Did you know that there is a provision in law that allows you to gift someone something if you think you are about to die without having to write a will?
A gift can be defined as the transfer of an existing movable or immovable property made voluntarily and without consideration, by one person (the donor) to another (the donee) and accepted by or on behalf of the recipient.
Such acceptance must be made during the lifetime of the donor that is while they are still capable of giving. Upon death, the gift becomes obsolete.
In law, gifts are of two types, there are gifts made between living persons (gifts inter vivos), and gifts made in contemplation of death (gifts mortis causa).
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Kenyans.co.ke Causa mortis is a Latin term referring to the awareness that death is approaching. In property law, when a party, acting with the awareness that their death is approaching, gives something to another party, the resulting gift is known as a gift causa mortis.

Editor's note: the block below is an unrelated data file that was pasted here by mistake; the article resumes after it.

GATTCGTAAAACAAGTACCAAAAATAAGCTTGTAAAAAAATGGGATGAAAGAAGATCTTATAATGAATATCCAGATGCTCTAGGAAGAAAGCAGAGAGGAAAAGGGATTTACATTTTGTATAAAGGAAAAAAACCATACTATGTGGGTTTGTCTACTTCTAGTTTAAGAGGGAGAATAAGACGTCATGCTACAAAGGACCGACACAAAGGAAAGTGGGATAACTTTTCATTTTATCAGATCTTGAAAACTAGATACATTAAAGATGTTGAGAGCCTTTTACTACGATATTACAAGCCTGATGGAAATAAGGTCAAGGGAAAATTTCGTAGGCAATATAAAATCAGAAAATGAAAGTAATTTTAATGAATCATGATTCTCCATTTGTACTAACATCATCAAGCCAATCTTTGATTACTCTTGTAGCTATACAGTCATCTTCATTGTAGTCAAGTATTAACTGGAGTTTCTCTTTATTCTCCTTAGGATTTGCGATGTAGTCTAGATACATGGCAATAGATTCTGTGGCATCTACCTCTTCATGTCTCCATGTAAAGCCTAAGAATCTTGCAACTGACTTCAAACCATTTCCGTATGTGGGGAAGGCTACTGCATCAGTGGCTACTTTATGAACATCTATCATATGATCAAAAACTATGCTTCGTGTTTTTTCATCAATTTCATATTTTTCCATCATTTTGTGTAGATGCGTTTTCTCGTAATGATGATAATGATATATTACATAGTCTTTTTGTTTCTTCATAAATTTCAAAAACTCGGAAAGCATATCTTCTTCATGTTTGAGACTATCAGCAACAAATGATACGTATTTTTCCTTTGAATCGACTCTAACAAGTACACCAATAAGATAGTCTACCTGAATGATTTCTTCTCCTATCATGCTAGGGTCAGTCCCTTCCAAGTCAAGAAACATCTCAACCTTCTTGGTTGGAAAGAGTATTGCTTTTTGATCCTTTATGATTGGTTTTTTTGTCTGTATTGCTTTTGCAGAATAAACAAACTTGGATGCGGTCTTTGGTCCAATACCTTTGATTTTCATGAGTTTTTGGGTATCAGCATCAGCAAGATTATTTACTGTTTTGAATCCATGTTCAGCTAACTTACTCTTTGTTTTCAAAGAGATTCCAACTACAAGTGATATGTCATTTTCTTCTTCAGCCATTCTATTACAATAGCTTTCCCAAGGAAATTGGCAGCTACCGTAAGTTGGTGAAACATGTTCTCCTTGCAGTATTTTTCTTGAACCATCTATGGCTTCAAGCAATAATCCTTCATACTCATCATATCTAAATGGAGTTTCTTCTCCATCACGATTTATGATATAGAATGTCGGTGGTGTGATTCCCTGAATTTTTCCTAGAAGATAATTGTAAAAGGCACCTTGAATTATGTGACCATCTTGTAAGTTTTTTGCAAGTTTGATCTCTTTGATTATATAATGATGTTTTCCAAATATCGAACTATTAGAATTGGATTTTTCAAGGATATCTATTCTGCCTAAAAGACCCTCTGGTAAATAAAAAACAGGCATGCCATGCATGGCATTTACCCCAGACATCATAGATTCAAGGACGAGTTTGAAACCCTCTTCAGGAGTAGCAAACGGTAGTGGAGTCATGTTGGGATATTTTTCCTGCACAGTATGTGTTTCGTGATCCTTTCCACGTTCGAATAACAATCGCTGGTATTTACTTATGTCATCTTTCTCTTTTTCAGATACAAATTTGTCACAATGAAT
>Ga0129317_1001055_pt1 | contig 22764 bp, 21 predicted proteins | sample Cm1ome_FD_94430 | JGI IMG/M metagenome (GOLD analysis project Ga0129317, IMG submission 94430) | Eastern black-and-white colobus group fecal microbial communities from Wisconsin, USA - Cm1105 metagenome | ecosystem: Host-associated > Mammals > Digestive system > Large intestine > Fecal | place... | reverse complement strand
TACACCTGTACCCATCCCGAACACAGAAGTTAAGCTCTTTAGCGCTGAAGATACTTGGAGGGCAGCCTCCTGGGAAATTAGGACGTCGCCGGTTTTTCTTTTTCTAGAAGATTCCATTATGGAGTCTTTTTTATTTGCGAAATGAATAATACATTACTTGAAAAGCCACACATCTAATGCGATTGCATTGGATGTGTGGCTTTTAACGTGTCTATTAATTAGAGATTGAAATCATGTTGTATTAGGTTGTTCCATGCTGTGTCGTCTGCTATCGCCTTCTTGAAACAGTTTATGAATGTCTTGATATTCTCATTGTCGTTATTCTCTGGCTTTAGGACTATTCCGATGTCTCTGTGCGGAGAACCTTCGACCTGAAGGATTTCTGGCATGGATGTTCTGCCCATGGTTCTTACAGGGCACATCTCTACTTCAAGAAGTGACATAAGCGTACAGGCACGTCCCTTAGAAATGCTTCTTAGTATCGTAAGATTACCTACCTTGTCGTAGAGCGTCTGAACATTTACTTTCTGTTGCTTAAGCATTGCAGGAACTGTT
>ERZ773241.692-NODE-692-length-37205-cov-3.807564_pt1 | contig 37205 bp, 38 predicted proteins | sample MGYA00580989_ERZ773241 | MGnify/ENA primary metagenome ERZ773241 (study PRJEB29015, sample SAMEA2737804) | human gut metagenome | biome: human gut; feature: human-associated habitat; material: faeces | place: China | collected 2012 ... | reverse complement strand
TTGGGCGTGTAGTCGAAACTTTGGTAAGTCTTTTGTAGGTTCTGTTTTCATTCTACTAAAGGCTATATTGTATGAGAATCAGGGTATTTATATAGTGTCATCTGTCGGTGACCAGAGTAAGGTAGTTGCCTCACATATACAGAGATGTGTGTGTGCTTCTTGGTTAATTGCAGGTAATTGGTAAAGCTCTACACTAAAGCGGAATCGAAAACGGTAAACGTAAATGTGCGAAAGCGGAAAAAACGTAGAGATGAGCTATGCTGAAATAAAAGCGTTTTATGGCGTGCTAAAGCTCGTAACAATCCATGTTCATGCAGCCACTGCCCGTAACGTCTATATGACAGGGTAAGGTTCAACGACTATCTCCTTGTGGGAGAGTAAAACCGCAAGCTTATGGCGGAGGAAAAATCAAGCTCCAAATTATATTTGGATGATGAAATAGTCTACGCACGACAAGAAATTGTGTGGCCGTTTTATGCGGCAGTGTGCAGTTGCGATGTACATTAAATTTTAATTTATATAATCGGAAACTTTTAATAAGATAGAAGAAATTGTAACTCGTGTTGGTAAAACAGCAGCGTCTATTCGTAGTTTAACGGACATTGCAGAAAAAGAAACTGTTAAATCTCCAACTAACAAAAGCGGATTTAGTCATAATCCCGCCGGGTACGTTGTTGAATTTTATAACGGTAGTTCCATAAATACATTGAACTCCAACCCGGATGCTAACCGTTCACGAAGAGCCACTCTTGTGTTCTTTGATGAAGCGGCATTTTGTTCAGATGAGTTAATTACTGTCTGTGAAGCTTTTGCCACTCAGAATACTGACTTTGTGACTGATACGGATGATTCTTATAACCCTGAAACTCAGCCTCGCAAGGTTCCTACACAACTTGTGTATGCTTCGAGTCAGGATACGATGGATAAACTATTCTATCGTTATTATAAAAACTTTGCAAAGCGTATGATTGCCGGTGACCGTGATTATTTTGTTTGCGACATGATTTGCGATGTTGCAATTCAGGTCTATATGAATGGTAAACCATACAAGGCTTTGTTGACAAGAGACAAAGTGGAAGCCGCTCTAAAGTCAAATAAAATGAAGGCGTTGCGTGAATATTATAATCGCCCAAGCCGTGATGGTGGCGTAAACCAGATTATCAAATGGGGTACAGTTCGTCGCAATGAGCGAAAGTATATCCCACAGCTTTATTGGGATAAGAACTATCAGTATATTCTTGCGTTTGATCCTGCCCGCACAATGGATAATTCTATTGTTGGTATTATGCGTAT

Section 31 of the Law of Succession Act provides as follows with respect to gifts made in contemplation of death;
First, you have to be thinking that you are about to die, whether by illness etc
Equally, you have to ensure that you actually gift the person whatever you intended to; e.g a car by giving out car keys.
When gifting in this manner, you must show intent that, should you not die, the gift has to be reverted back to you.
Contemplation of death
This requirement will only be satisfied if the Donor contemplates death in the near, but not imminent future, at the time that the gift is made.
For example; James is about to undergo heart surgery, during which he has approximately a 50% chance of surviving. Before entering the surgery, he calls over his friend, Peter and says “You’ve always been a good friend Peter. Here, take my car keys.” He then gives Peter the keys. This would undoubtedly be considered a gift causa mortis.
The contemplation must therefore be more than a general acknowledgement of death in the future.
Conditional and absolute on death
In this case, the donor must intend the gift to take effect and become obsolete only upon their death
Parting With dominion, possession or control
The final requirement is that the donor must part with dominion, control or possession over the subject matter of the donatio mortis causa.
This involves both the donor’s mental intention to part with control and the donor’s sufficient physical delivery or transfer of the subject matter of the donatio mortis causa or something representing it to the donee.
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